I recently posted an idea for ad-hoc workspace sharing for under $US 500/person. The idea is simple: get one of the new LED-based micro projectors, tape it to a webcam and point them at a surface. Then everything the camera sees can be projected back onto the same surface, or more interestingly to a remote setup along the same lines. Now two people at different locations can share a workspace.
When figuring out how to prototype this, I then thought of the ubiquitous angle-poise task lamp. Apparently Anglepoise is actually a brand, which I did not know – it’s the true original, designed by George Carwardine in the UK in 1934. It’s this lamp that Jac Jacobsen found in a shipment of sewing machines, licensed and redesigned in 1937, resulting in the classic Luxo L-1 luminaire. Some version of this architects’ lamp then inspired John Lasseter to animate Luxo Jr., the short film that became the spirit of Pixar.
Now, I’m going for low-cost, ad-hoc and ubiquitous. I’m not going to use a $200 Luxo L-1 or Anglepoise Original 1227. Not unless I find a new source of funding, anyway 😉 In any case, it’s more appropriate for me to use the most low-cost, ubiquitous version of this superbly functional modern design: IKEA’s TERTIAL. $18.95 from my local IKEA in Sydney, $8.99 in the US.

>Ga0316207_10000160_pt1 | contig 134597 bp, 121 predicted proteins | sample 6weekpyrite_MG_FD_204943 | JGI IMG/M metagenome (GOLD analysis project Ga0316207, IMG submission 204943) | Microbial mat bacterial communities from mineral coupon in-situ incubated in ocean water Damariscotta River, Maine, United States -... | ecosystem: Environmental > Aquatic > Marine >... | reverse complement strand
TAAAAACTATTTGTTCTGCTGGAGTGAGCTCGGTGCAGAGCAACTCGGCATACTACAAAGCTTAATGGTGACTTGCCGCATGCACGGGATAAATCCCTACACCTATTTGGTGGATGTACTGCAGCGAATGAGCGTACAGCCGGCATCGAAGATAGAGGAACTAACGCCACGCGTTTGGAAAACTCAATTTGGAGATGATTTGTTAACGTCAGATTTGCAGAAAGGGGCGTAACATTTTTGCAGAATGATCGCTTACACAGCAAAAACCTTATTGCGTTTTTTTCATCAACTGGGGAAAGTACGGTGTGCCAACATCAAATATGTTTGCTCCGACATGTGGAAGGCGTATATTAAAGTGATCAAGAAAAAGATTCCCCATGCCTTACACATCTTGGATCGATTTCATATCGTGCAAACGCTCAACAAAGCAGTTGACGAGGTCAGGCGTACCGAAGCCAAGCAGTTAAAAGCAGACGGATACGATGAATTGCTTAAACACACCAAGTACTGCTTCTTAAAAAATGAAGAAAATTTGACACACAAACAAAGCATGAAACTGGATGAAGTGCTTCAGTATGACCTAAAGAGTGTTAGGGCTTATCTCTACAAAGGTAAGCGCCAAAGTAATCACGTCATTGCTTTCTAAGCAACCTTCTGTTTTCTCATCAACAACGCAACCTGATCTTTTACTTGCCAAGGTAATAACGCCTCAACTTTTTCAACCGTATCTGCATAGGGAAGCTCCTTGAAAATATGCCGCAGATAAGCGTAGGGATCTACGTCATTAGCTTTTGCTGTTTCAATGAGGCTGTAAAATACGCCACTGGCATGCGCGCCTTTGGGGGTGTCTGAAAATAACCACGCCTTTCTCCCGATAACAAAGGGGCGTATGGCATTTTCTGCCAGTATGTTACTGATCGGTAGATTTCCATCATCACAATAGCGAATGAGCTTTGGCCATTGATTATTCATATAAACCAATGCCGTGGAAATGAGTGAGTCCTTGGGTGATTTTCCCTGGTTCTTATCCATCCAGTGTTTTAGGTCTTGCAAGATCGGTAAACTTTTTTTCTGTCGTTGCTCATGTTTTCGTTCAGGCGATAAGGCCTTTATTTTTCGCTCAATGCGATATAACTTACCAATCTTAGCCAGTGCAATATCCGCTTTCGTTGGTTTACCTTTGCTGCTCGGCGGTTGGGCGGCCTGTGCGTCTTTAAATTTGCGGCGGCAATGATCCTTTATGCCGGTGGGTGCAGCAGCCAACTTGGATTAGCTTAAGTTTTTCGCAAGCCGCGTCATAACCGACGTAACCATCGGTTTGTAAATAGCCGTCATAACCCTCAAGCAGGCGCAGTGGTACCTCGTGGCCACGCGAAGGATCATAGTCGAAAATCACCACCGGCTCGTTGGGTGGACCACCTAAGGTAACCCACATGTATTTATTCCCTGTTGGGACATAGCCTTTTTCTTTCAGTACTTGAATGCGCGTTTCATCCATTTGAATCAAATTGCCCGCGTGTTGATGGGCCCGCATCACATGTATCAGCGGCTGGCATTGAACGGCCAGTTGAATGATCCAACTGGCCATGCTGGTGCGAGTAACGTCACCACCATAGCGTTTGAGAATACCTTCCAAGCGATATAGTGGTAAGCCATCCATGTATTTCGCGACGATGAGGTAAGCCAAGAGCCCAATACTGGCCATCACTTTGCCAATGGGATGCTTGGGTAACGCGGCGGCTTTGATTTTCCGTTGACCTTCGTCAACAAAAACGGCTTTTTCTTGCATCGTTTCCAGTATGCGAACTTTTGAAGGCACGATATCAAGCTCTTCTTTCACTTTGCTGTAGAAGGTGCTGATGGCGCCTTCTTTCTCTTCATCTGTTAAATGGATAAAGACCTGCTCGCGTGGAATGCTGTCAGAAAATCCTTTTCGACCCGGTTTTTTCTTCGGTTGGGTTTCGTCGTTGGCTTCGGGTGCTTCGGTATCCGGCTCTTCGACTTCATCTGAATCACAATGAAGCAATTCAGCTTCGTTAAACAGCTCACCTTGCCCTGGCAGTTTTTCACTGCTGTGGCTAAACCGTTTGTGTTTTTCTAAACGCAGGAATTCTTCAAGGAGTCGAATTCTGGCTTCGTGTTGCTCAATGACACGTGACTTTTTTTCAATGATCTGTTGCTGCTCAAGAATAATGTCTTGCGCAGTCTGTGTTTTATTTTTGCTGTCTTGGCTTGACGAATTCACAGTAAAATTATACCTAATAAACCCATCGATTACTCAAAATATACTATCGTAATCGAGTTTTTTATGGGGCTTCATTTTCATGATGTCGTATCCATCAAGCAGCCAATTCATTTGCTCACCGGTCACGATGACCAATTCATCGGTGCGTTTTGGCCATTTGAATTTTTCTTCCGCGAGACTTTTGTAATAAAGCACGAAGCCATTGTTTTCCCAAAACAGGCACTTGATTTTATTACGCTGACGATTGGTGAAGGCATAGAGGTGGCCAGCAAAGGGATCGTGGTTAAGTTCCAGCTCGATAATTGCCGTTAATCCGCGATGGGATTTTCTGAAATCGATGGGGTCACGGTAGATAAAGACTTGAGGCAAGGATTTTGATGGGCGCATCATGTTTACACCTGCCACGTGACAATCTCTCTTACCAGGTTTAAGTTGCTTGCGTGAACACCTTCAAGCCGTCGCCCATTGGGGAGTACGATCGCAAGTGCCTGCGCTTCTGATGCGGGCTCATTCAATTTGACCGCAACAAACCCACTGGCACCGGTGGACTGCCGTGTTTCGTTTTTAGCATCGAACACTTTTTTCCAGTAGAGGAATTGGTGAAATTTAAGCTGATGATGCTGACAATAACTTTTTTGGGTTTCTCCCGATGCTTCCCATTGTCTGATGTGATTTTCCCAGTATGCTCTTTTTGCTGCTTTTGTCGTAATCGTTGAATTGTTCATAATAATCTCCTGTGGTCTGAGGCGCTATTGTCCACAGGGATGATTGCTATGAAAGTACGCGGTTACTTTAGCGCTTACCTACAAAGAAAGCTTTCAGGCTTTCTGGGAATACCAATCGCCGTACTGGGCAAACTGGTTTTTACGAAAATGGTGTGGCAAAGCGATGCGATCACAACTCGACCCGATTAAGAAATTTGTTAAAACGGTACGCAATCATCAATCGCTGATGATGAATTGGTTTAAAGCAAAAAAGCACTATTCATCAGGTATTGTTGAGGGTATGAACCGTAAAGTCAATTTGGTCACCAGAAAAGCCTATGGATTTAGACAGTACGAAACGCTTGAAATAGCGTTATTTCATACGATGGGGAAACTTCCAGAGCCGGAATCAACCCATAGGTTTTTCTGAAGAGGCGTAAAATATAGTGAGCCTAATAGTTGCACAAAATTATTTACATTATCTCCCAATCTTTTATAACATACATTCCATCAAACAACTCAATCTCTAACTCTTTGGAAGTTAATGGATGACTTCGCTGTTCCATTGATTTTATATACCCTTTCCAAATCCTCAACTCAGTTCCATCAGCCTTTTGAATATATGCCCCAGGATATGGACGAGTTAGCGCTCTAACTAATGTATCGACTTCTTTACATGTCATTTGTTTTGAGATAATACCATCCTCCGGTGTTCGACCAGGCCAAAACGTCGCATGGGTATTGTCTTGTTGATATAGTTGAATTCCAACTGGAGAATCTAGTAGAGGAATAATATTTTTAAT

The height is perfect to throw a 30cm/12″ diagonal display from the 3M MPRO110 Micro Projector, and if you remove the lamp assembly the projector fits beautifully in its place, with room to spare for a webcam. Here’s my blueprint and a shot of the design in situ. If you make one too, we can try them out.
Next is to design and implement some user interaction methods. One quite nice thing is that the field of view of the camera is wider than the lightfield of the projector. This means that we can use the projected area for direct manipulation of things in the mediaspace, and use the area around it as a gestural interaction zone for anything that effects the mediaspace as a whole. Some sketches: